News Digest — 5/14/20

Political Crisis Ends: Israel’s 35th Government To Be Sworn In Thursday Night

Israel’s parliament is set to approve a new government of national unity Thursday night (14th) ending almost 18 months of political uncertainty, but challenging politicians to overcome fractious infighting to face the unprecedented coronavirus crisis.

The Knesset is set to convene at 6 p.m., to begin the formal process leading up to the vote of confidence in the new government and the office swearing-in that might not take place until after midnight.

Prime Minister Benjamin Netanyahu and Blue and White Chairman Benny Gantz will both address the house to outline their government’s strategy for tackling the economic crisis in which Israel’s once robust economy has been humbled and unemployment has skyrocketed.

Opposition leader Yair Lapid will give his rebuttal and leaders of all factions will address the plenum before the vote is held.

The policy guidelines of the Netanyahu-Gantz government were issued late Wednesday (13th) and center on two basic goals of fighting the economic crisis caused by the pandemic, and national reconciliation after the intense political acrimony of the three inconclusive national elections.

The new government is the 35th since the establishment of the State of Israel and the fifth government headed by Netanyahu.

Under the unity deal, Netanyahu will serve for 18 months as prime minister with Gantz as defense minister.  Gantz will then take over as national leader for the following 18 months.  If the unity government survives that long, the two will alternate again for six months each in the prime minister’s role.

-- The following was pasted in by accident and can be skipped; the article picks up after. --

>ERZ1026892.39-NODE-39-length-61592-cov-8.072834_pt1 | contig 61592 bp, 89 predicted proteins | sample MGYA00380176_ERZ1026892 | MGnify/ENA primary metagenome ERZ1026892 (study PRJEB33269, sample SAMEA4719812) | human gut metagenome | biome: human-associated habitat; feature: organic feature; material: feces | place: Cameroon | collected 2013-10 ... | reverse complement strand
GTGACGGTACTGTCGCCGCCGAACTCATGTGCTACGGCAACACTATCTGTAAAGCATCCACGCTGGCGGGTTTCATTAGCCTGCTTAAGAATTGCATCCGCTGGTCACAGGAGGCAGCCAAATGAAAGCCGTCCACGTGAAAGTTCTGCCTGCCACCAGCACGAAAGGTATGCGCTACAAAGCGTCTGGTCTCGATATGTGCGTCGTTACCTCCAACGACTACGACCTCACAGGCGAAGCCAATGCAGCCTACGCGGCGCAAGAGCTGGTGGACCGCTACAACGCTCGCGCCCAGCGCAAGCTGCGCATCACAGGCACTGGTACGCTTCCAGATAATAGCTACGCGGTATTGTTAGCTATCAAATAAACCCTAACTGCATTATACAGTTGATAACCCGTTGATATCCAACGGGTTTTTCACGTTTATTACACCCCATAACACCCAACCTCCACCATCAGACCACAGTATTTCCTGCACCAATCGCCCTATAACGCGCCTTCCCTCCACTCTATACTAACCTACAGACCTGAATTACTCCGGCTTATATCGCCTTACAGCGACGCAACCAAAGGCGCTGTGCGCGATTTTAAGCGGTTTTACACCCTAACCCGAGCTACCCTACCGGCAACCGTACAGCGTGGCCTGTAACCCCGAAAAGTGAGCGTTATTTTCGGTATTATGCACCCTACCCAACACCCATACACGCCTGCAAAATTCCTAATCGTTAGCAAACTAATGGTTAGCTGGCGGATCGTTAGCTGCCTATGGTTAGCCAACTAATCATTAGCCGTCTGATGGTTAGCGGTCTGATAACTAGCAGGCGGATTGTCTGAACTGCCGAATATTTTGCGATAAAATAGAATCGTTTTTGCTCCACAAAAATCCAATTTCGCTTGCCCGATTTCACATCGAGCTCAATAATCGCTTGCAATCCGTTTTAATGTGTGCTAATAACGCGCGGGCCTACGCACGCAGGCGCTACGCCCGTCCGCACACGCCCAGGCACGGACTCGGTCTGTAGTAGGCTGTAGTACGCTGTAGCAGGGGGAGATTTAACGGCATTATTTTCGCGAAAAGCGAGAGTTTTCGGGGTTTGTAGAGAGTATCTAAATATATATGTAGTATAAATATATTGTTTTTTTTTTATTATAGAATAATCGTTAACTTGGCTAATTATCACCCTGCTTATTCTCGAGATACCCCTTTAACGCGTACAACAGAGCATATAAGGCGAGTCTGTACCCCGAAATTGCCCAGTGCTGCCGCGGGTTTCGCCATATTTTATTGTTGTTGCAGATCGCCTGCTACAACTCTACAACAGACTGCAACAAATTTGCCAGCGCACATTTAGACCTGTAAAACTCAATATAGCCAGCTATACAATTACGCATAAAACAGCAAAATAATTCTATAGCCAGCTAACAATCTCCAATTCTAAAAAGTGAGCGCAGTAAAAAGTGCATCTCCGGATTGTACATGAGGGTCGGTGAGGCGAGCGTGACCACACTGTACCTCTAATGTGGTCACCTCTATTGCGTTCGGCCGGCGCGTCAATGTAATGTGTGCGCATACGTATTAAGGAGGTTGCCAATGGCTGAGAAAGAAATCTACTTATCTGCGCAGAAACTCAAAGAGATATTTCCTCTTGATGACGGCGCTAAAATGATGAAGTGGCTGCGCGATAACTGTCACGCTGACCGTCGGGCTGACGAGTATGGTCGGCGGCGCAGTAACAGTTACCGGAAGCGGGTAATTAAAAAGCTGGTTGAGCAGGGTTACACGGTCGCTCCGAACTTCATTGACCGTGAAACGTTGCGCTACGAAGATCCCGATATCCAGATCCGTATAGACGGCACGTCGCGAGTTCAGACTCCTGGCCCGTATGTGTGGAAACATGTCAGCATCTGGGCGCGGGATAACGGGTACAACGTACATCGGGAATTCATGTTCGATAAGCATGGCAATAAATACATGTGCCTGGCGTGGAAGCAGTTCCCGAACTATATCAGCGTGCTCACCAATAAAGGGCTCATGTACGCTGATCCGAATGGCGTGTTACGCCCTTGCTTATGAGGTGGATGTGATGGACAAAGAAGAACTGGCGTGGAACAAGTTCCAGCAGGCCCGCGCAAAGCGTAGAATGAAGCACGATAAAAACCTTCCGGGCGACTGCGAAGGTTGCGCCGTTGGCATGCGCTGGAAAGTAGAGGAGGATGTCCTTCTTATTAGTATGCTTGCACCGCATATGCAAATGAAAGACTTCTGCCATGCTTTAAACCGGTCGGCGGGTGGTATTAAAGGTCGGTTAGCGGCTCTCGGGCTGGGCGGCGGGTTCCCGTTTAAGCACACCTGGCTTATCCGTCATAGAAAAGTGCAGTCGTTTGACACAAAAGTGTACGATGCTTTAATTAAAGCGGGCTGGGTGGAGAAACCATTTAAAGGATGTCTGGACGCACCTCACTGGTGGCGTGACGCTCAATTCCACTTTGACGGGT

Coronavirus Could Put 4,500 Restaurants Out Of Business

The Associations of Restaurants and Bars in Israel fears that 4,500 restaurants and cafes across the country will close by the end of the year, Ynet reported Tuesday (12th).

Although some 4,500 shopping malls have reopened, restaurants and cafes do not see the end of the crisis with 70% of all eateries still closed and suffering huge losses while the rest are trying to survive with only take-away service allowed.

The Health Ministry’s plans to allow restaurants, cafes and bars to open to half of their occupancy are not economically viable, industry leaders said.

Before the coronavirus, there were 14,000 restaurants, cafes, bars and food stalls operating in Israel, and within a month and a half of the crisis, 90 percent of them were closed and only 10 percent were able to offer home delivery.

As health restrictions were eased earlier this month allowing the public to travel more than 100 meters from their homes, another 20 percent of food businesses opened for take-away, with sit-down meals still banned.  Officials said that 70 percent of Israel’s food business remains completely closed and the head of the Association of Restaurants and Bars, Shai Berman, estimates that by the end of the year 4,500 restaurants will be out of business.

“Without a minimum 70 percent occupancy, restaurants will lose money and remain closed,” said Berman.

While the Ministry of Finance wants to open restaurants now, the Health Ministry is sticking to its policy of not allowing them to do so before June, if then.



Jordan’s Top Court Says Gas Deal With Israel Cannot Be Terminated

Only King Abdullah II has the legal ability to break the recently signed multi-billion dollar gas deal with Israel, according to Jordan’s Constitutional Court.

The court’s decision came in response to a parliamentary proposal to terminate its natural gas deal with Israel, reported The Jerusalem Post on Tuesday (12th).

Under Jordan’s constitution, only the king can amend or cancel any ratified international agreements, and in addition, the proposal is “completely inconsistent” with obligations stipulated in the 1994 Jordan-Israel peace agreement, the court said as cited by the Post.

In January, Israel began pumping its first supply of natural gas to Jordan via the Leviathan gas field, off the Israeli coast, under the terms of a $10 billion dollar gas deal agreement with the kingdom.

The Leviathan is the largest natural gas field ever discovered off the coast of Israel, lying some 77 miles west of Haifa.  It is estimated to have 22 trillion cubic feet of gas, enough to make the country a gas exporter for the first time in its history, which would bring billions of shekels into its coffers.